GeForce RTX 4090 Owner Sues NVIDIA Over Melted 16-Pin Connector

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A GeForce RTX 4090 user has decided to sue NVIDIA after paying $1,599.99 for the flagship graphics card from Best Buy and later discovering that its 16-pin power adapter had melted, according to a new case spotted on legal resource Justia (Genova v. NVIDIA Corporation) that lists Lucas Genova as the plaintiff.

Filed in a California federal court on November 11, the lawsuit alleges that NVIDIA “marketed and sold the RTX 4090 with a defective and dangerous power cable plug and socket, which has rendered consumers’ cards inoperable and poses a serious electrical and fire hazard for each and every purchaser,” according to filings seen by Tom’s Hardware, which noted that the class action lawsuit appears to be brought on behalf of Genova himself and anyone else who purchased a GeForce RTX 4090.

User feedback and photographs that stem from the “16 Pins Adapter Megathread” on r/NVIDIA can be found in the document to support Genova’s claims. The thread, which has received over 3,200 comments thus far, lists 26 “confirmed” cases of power adapter problems that involve various custom GeForce RTX 4090 graphics cards from the likes of ASUS, GIGABYTE, MSI, and ZOTAC. A link to an incident dated November 13 shows a GeForce RTX 4090 Founders Edition with its adapter burned.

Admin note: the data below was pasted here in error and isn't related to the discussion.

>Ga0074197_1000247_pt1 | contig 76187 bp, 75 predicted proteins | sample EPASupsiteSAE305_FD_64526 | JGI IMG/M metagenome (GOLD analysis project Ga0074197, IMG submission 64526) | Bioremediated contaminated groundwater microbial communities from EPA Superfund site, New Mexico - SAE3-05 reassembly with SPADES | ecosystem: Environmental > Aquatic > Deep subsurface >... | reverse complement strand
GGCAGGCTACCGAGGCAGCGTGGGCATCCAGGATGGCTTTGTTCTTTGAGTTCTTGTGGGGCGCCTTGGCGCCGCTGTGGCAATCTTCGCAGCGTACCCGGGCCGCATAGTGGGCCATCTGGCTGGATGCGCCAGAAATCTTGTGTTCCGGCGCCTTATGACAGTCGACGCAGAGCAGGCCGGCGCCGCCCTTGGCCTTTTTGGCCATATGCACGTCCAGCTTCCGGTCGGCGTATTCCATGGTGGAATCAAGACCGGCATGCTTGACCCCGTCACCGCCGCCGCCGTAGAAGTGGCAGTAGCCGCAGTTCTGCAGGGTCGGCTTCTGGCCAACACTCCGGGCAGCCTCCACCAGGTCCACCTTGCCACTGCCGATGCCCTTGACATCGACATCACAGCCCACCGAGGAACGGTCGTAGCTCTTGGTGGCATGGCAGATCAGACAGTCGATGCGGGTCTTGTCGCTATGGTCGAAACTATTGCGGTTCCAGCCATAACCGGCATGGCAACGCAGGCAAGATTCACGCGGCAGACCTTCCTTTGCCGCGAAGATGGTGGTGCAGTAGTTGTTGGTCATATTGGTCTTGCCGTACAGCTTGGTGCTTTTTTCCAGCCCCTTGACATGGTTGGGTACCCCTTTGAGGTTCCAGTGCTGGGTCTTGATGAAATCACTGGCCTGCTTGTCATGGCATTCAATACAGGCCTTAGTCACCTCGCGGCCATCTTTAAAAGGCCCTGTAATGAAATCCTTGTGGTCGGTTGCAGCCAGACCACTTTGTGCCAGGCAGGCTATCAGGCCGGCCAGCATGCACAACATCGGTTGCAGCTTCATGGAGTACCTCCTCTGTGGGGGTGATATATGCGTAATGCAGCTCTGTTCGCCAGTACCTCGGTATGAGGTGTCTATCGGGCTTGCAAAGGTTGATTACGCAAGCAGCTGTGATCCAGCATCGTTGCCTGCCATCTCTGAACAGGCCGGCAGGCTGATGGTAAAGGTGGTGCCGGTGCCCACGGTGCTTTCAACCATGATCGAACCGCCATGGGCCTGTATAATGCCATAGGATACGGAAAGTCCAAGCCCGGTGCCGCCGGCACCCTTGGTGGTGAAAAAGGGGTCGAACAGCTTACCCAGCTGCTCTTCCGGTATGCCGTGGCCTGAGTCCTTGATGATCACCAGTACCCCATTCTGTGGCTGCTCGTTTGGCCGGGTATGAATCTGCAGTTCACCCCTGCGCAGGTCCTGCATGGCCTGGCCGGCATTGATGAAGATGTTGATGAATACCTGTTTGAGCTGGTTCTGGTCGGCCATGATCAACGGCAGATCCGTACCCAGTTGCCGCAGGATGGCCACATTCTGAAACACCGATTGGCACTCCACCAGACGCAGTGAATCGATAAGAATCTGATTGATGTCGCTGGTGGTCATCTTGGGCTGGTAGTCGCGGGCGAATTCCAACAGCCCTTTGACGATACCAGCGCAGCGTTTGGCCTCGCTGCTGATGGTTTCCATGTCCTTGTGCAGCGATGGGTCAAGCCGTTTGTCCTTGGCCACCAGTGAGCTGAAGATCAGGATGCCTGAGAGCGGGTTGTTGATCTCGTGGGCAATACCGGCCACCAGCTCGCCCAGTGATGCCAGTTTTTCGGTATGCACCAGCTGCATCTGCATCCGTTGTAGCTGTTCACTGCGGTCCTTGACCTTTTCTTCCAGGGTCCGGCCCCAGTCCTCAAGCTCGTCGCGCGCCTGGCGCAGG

From a Tom’s Hardware report:

The lawsuit states that Genova is suing Nvidia for unjust enrichment, breach of warranty, fraud, and violations of New York’s General Business Law.

The complaint narrates that the plaintiff purchased a GeForce RTX 4090 from Best Buy for $1,599.99. He is reportedly “experienced in the installation of computer componentry like graphics cards” and installed the graphics card following best practices. After installation, Genova eventually discovered that his 16-pin power adapter had melted.

The lawsuit says that “thus, Plaintiff and class members have been hit with a costly double-whammy: a premium purchase price (the MSRP is $1,599) for a dangerous product that should not have been sold in its current state.”

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Tsing Mui
News poster at The FPS Review.

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